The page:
For quite some time now, Microsoft has been persuading many game creators to join its Azure cloud computing service. It even introduced numerous new initiatives and services geared exclusively at them.
Sticking to the ideation, Microsoft has announced the Azure Game Development Virtual Machine on March 24, 2022. It allows game creators to test and build games in a production-ready cloud environment. On Microsoft’s virtual machines (VMs), game creators will be able to get started straight away using tools like Unreal Engine, Perforce, Incredibuild, Visual Studio, and Blender, as well as software development kits (SDKs) including Microsoft Game Development Kit (GDK), PlayFab, and DirectX.
Azure Game Development Virtual Machine
According to Microsoft officials, the pre-built Game Development Virtual Machine allows developers to set up game development workstations or establish servers in less than five minutes. It also has a customised Game Dev VM that may be used as a basis image for creating bespoke workstation setups or building servers.
“We’re committed to making Azure the cloud of choice for game creators, so expect to see additional investments in the future, including: more powerful compute and GPUs; tighter partner integrations with improved cloud-native authentication; better end-to-end examples and documentation on running your game dev pipeline in Azure; better options for cloud pipelines leveraging Xbox development and more,” said Ben Humphrey, Principal Software Engineer for Azure in today’s blog post about the VM.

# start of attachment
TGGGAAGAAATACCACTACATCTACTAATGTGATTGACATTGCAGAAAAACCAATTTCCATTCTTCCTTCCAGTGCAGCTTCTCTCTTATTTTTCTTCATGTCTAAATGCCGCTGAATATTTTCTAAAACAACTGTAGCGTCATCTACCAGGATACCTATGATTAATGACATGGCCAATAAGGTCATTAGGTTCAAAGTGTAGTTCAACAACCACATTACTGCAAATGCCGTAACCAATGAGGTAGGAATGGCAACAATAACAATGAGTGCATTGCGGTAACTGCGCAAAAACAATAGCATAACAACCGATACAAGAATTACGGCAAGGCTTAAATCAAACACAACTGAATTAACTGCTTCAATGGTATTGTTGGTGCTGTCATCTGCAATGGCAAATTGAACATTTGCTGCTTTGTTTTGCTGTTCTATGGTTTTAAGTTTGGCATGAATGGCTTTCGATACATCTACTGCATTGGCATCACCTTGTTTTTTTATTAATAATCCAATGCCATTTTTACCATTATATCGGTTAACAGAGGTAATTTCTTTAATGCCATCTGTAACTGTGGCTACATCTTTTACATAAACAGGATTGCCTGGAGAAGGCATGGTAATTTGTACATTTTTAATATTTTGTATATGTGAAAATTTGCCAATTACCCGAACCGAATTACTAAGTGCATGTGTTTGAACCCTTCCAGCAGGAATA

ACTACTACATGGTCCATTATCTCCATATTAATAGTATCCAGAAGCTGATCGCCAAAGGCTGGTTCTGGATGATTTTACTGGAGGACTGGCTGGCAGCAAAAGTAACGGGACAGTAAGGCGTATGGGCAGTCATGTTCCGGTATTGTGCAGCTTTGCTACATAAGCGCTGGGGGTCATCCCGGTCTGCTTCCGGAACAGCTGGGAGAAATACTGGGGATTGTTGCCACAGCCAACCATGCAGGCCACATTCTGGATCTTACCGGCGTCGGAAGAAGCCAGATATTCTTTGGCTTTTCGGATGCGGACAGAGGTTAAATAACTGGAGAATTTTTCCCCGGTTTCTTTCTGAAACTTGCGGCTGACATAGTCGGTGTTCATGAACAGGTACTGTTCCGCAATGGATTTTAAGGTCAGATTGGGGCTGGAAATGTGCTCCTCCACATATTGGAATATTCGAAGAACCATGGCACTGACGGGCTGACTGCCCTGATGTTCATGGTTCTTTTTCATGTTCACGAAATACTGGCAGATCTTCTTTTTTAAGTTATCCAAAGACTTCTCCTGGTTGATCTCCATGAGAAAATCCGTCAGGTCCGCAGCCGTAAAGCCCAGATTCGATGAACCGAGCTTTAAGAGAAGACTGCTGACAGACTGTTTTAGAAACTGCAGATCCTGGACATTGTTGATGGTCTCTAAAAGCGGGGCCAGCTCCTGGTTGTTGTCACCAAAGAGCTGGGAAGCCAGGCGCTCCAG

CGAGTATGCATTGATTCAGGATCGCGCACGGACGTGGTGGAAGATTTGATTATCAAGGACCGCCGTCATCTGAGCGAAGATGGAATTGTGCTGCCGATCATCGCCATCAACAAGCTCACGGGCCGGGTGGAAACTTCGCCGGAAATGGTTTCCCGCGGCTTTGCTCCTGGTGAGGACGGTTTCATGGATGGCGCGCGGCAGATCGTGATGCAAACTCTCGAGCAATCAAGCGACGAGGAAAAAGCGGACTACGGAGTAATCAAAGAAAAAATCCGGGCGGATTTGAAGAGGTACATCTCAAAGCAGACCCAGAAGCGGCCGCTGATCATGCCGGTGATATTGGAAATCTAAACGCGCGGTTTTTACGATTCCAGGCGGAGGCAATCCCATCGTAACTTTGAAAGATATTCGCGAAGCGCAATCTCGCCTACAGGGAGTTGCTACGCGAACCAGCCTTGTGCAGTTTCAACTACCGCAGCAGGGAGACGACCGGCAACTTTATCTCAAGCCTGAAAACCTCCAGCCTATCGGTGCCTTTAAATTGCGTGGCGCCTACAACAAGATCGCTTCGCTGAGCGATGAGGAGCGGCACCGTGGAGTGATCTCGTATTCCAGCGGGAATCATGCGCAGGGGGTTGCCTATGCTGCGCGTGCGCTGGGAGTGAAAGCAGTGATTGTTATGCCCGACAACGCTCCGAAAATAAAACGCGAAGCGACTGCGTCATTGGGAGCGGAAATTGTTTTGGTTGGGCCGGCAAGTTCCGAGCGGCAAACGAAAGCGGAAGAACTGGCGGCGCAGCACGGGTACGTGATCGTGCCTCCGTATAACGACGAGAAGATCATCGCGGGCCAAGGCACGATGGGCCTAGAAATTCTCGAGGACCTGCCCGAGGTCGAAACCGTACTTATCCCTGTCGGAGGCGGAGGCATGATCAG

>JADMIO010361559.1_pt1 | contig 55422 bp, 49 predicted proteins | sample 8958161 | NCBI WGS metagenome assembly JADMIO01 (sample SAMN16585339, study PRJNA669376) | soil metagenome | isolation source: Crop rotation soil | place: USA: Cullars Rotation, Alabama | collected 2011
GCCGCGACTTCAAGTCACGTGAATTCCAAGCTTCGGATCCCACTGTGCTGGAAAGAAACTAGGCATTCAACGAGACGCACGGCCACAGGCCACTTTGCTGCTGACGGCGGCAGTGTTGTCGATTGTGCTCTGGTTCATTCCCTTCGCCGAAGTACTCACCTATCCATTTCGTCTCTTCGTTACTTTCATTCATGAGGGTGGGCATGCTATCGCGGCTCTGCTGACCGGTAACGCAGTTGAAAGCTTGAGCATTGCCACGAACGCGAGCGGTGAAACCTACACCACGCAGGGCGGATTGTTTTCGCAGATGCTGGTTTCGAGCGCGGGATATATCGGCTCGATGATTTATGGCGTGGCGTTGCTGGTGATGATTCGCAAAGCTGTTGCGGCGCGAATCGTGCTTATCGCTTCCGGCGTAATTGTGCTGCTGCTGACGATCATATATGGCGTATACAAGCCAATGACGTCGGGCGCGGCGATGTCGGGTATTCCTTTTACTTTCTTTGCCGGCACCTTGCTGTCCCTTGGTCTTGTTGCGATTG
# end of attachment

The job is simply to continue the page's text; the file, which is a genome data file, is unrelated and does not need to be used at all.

Azure is a free service that gives game creators access to Microsoft tools and infrastructure for creating cross-platform games. This programme offers free validation and integration services, as well as instructional resources and Azure professional assistance. The ID@Azure initiative was first released as an invitation-only limited beta test in December. It is currently available to the general public.
Microsoft’s xCloud game-streaming service also function on Azure. Game creators have access to Bing Maps, Microsoft Mesh, Bing Maps, Azure AI, PlayFab developer services, and other Microsoft cloud technologies for constructing and managing their games. As a result, all of the work done by game creators on Azure “informs and accelerates cloud computing,” according to authorities.
Microsoft introduced the Microsoft Game Stack in 2019. It consists of a variety of cloud services such as Azure, Power BI, PlayFab, Mixer, and Xbox Live and different development tools. In 2018, Microsoft purchased PlayFab, a tool provider for cloud-connected games.